How Does Voting Occur in Long Term Care?

Richard Bonnie, L.L.B., John S. Battle Professor of Law

Dementia may impair a person's ability to cast a vote in an election. By the moderate stage of dementia, a person has substantial impairments in orientation and the abilities to plan and organize tasks and use transportation. Hence, if a person with dementia wants to vote, someone very well has to remind them and assist them in getting to a polling booth or ordering an absentee ballot. When this occurs in the institutional setting of long term care, such as a nursing home or assisted living facility, the approach taken by the facility will affect all of the residents. Both explicit and implicit factors can influence whether and how the residents vote. In sum, these issues raise a series of concerns about maximizing enfranchisement (i.e. the right to vote) and at the same time preserving the integrity of our democracy. In this study, law students are completing voting practice surveys of approximately 30 LTC facilities in the Charlottesville-Albemarle area.

It is hoped that the results will shed light on how voting occurs in long term care facilities—a necessary first step in determining if the practice needs to be improved.

Senior Citizen Community Legal Needs Assessment

Richard Bonnie, L.L.B., John S. Battle Professor of Law

Limited legal aid resources h ave severe implications for the elderly of the Thomas Jefferson Planning District (TJPD). Not only is the growth rate of the elderly population in this region higher than the state and national averages, but within parts of this region, the poverty rate for persons over the age of 65 is higher than the national poverty rate. Moreover, many older persons with low and moderate incomes may not meet the strict financial eligibility requirements for legal aid services, yet they are unable nonetheless to afford the services of a private attorney. This study seeks to identify the unmet legal needs experienced by the elderly in the TJPD. Students will interview 150-200 local seniors regarding their legal problems and needs. Data collected will be useful to the community and also will make a contribution to the legal services literature.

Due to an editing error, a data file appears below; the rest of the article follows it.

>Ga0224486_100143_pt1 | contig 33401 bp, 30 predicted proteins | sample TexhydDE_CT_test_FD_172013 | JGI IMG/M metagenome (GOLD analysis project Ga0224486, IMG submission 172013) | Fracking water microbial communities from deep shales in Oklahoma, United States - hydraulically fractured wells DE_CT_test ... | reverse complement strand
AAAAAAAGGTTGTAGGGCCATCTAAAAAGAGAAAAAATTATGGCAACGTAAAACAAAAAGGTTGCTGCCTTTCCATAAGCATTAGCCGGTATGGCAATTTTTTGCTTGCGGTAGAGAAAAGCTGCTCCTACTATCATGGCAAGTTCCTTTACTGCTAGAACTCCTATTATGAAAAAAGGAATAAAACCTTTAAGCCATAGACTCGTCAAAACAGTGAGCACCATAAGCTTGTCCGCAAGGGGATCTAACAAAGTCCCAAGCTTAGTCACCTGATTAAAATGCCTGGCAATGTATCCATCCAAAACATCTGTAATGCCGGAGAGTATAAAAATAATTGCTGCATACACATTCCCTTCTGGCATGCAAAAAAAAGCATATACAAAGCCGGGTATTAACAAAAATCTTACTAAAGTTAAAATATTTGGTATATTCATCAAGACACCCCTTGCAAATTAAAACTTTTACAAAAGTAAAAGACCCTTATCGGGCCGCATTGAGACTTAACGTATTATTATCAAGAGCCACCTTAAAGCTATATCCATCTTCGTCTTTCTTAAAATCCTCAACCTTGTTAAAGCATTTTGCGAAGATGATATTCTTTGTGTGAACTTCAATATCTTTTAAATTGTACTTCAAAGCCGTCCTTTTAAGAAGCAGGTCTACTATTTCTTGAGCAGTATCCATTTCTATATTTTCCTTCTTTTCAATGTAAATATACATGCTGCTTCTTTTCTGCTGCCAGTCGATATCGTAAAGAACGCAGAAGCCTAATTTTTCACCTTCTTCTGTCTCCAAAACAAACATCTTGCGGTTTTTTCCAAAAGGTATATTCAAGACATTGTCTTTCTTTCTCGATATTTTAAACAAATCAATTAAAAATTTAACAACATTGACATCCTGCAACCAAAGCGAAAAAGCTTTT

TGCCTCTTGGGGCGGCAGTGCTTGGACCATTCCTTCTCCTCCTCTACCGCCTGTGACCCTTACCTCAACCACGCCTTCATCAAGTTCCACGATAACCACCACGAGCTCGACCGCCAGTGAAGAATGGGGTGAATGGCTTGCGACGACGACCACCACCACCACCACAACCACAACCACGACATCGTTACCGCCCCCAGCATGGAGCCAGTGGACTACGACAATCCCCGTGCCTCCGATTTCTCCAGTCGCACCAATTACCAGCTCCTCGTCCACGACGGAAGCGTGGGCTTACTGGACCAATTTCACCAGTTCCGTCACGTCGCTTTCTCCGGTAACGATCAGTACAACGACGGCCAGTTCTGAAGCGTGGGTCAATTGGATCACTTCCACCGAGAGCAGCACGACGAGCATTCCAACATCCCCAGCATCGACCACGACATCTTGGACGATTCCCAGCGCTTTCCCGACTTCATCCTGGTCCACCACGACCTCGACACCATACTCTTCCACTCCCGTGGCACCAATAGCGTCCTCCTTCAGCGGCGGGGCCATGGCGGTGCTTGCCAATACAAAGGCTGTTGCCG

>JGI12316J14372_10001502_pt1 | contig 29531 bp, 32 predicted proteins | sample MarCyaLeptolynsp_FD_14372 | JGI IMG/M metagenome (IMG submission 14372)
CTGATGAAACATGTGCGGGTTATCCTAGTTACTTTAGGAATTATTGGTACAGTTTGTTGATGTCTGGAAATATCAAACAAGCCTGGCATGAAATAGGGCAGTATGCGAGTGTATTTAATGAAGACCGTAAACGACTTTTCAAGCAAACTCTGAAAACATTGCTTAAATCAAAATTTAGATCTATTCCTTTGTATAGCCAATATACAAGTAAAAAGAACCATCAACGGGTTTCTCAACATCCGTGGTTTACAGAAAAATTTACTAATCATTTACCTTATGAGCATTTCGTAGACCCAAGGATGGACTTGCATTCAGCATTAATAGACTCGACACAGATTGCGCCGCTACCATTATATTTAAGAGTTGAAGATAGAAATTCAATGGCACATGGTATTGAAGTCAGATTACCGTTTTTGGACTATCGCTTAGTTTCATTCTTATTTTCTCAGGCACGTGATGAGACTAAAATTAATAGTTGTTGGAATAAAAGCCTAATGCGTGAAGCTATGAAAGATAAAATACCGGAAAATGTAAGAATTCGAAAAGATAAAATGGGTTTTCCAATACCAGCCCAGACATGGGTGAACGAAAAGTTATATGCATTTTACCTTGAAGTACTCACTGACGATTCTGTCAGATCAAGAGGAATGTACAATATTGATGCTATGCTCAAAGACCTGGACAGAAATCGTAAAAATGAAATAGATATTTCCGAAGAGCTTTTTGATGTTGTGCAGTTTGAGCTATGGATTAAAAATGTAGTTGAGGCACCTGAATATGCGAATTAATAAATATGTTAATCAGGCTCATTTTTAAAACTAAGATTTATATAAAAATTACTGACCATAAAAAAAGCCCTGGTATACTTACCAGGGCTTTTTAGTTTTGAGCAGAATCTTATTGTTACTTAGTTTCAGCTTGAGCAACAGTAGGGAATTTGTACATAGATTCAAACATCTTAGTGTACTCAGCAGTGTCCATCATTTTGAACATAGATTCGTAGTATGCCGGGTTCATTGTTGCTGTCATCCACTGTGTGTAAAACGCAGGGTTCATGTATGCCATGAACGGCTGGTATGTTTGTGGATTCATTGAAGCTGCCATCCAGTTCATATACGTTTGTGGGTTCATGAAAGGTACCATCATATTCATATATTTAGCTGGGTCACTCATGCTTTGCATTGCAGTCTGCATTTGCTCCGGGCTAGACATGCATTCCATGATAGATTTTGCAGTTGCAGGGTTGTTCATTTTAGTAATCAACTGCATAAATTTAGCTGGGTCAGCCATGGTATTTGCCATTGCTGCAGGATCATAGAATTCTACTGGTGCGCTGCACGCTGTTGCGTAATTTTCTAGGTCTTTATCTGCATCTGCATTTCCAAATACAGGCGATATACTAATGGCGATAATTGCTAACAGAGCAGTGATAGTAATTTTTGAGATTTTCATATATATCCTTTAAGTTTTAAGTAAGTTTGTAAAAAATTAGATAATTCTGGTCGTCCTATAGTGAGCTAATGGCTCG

Financial Abuse of the Elderly

Tom Hafemeister, J.D., Ph.D., School of Law

Elder abuse is a pervasive social problem of growing magnitude and concern. It has been estimated that 5% of elder persons in the United States suffer some form of abuse each year and that one out of every four will experience abuse or neglect at some point in their life. It is “increasingly viewed as the least recognized, least understood, and least addressed area of family violence in our society”. Although this form of elder abuse is a growing national concern, there is little research on the topic or understanding of its nature and dynamics. The goal of this project is to undertake a line of research that addresses this deficiency and will allow the researcher to develop a literature base and suitable research methodology, and expand the researcher's network of relevant community contacts, which will ultimately lead to the development and submission of a funding proposal for pilot research to be conducted in Virginia .